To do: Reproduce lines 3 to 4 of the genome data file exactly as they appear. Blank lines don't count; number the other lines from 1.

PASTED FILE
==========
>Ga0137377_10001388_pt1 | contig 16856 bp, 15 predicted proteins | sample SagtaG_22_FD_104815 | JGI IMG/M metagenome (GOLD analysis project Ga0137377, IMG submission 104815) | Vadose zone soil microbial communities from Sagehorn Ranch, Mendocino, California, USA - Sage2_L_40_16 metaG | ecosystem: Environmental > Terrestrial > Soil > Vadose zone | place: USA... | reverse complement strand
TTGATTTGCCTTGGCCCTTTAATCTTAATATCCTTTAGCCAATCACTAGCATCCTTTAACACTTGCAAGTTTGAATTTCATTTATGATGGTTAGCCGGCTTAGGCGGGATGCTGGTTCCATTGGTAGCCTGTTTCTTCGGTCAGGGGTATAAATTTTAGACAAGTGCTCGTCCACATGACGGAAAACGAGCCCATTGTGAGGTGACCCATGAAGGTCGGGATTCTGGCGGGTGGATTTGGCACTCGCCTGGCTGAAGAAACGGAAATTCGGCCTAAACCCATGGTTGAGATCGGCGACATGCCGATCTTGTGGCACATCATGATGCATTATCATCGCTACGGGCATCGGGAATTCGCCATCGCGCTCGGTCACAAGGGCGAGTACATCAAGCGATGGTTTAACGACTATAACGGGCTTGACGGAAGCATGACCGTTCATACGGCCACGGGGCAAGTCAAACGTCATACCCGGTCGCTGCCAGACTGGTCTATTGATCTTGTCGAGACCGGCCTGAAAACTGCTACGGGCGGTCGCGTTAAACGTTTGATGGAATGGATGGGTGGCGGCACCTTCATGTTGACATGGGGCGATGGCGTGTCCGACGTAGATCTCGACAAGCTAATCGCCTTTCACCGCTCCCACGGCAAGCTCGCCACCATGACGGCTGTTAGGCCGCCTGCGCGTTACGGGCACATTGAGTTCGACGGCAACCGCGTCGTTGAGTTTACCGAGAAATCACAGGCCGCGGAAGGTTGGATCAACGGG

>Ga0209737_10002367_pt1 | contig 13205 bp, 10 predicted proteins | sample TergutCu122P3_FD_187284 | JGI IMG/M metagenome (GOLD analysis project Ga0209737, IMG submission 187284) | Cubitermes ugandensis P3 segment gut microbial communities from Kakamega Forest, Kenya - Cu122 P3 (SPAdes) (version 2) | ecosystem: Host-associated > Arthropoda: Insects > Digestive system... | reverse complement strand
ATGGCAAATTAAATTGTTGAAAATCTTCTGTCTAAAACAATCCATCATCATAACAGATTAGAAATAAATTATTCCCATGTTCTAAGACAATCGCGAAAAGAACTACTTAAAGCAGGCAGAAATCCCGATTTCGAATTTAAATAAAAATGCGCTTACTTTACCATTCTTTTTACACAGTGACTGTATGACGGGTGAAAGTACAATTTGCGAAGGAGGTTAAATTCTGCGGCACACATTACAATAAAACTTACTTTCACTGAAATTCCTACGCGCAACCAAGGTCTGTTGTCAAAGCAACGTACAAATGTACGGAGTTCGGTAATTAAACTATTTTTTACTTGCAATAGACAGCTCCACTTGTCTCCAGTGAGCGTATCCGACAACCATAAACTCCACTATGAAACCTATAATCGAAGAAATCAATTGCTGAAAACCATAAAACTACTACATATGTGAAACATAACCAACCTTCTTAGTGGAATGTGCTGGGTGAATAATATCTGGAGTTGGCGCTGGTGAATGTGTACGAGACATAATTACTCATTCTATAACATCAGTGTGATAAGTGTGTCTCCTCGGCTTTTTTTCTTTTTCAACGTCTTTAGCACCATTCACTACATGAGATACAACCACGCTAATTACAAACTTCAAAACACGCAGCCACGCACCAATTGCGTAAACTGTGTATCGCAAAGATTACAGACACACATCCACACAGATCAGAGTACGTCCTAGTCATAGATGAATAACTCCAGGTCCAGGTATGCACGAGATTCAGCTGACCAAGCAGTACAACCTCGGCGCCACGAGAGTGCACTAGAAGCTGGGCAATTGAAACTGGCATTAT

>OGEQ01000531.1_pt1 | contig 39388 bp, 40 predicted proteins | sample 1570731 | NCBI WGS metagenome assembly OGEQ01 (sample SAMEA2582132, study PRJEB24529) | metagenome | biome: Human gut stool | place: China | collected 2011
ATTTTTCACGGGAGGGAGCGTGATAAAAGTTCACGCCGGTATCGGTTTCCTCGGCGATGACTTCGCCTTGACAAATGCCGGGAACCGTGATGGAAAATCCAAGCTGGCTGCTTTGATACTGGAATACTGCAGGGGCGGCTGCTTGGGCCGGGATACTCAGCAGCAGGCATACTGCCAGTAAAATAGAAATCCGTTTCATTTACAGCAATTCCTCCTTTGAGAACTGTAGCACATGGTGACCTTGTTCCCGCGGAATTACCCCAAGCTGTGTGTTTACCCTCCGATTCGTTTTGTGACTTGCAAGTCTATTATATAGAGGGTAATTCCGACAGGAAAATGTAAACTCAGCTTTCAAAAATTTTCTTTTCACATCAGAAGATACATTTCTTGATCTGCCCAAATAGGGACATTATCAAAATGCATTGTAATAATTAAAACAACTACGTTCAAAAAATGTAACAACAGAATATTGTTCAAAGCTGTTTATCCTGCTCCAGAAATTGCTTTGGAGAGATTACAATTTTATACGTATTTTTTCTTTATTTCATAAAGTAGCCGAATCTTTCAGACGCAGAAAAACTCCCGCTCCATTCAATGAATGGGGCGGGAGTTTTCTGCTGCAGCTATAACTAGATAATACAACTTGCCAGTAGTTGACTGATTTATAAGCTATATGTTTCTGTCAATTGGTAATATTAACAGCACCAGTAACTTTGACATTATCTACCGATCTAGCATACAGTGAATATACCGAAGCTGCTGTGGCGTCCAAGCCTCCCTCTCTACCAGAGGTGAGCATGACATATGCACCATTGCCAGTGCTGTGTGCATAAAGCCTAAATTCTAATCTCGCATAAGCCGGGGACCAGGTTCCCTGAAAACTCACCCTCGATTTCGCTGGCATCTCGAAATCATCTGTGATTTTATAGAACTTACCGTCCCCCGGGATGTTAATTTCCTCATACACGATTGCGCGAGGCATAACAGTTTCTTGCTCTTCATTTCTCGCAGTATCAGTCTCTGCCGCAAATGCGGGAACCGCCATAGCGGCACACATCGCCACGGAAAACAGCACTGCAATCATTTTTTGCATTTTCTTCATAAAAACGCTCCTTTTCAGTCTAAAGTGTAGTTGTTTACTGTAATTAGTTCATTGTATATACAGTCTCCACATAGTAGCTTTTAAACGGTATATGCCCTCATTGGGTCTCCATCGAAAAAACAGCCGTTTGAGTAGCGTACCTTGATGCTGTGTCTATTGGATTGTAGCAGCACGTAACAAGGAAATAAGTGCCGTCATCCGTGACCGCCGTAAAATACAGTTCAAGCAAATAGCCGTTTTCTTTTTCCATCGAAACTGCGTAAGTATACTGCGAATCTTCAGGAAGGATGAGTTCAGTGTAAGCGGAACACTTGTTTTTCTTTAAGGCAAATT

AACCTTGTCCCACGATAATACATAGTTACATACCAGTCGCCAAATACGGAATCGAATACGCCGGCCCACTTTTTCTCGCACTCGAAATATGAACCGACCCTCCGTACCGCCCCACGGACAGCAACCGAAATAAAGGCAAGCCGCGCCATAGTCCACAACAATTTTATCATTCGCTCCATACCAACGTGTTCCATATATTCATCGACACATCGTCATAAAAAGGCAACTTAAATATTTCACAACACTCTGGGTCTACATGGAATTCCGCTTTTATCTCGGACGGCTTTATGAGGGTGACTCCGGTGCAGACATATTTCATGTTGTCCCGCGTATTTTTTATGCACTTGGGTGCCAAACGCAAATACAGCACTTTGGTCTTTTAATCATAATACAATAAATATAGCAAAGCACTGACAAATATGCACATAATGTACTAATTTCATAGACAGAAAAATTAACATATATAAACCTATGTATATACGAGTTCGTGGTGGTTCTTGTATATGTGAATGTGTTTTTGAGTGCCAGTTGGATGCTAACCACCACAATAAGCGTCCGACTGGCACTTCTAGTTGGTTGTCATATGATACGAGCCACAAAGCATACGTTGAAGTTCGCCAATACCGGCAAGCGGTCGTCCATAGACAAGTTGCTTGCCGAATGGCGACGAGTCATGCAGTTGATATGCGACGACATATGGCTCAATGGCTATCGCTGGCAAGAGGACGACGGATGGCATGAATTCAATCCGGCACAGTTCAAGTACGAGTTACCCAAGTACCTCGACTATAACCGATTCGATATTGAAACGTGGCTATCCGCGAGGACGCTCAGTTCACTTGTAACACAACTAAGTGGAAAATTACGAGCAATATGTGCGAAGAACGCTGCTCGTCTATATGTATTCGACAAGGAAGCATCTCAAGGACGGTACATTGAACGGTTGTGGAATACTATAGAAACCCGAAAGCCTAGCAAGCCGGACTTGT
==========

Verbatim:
>Ga0209737_10002367_pt1 | contig 13205 bp, 10 predicted proteins | sample TergutCu122P3_FD_187284 | JGI IMG/M metagenome (GOLD analysis project Ga0209737, IMG submission 187284) | Cubitermes ugandensis P3 segment gut microbial communities from Kakamega Forest, Kenya - Cu122 P3 (SPAdes) (version 2) | ecosystem: Host-associated > Arthropoda: Insects > Digestive system... | reverse complement strand
ATGGCAAATTAAATTGTTGAAAATCTTCTGTCTAAAACAATCCATCATCATAACAGATTAGAAATAAATTATTCCCATGTTCTAAGACAATCGCGAAAAGAACTACTTAAAGCAGGCAGAAATCCCGATTTCGAATTTAAATAAAAATGCGCTTACTTTACCATTCTTTTTACACAGTGACTGTATGACGGGTGAAAGTACAATTTGCGAAGGAGGTTAAATTCTGCGGCACACATTACAATAAAACTTACTTTCACTGAAATTCCTACGCGCAACCAAGGTCTGTTGTCAAAGCAACGTACAAATGTACGGAGTTCGGTAATTAAACTATTTTTTACTTGCAATAGACAGCTCCACTTGTCTCCAGTGAGCGTATCCGACAACCATAAACTCCACTATGAAACCTATAATCGAAGAAATCAATTGCTGAAAACCATAAAACTACTACATATGTGAAACATAACCAACCTTCTTAGTGGAATGTGCTGGGTGAATAATATCTGGAGTTGGCGCTGGTGAATGTGTACGAGACATAATTACTCATTCTATAACATCAGTGTGATAAGTGTGTCTCCTCGGCTTTTTTTCTTTTTCAACGTCTTTAGCACCATTCACTACATGAGATACAACCACGCTAATTACAAACTTCAAAACACGCAGCCACGCACCAATTGCGTAAACTGTGTATCGCAAAGATTACAGACACACATCCACACAGATCAGAGTACGTCCTAGTCATAGATGAATAACTCCAGGTCCAGGTATGCACGAGATTCAGCTGACCAAGCAGTACAACCTCGGCGCCACGAGAGTGCACTAGAAGCTGGGCAATTGAAACTGGCATTAT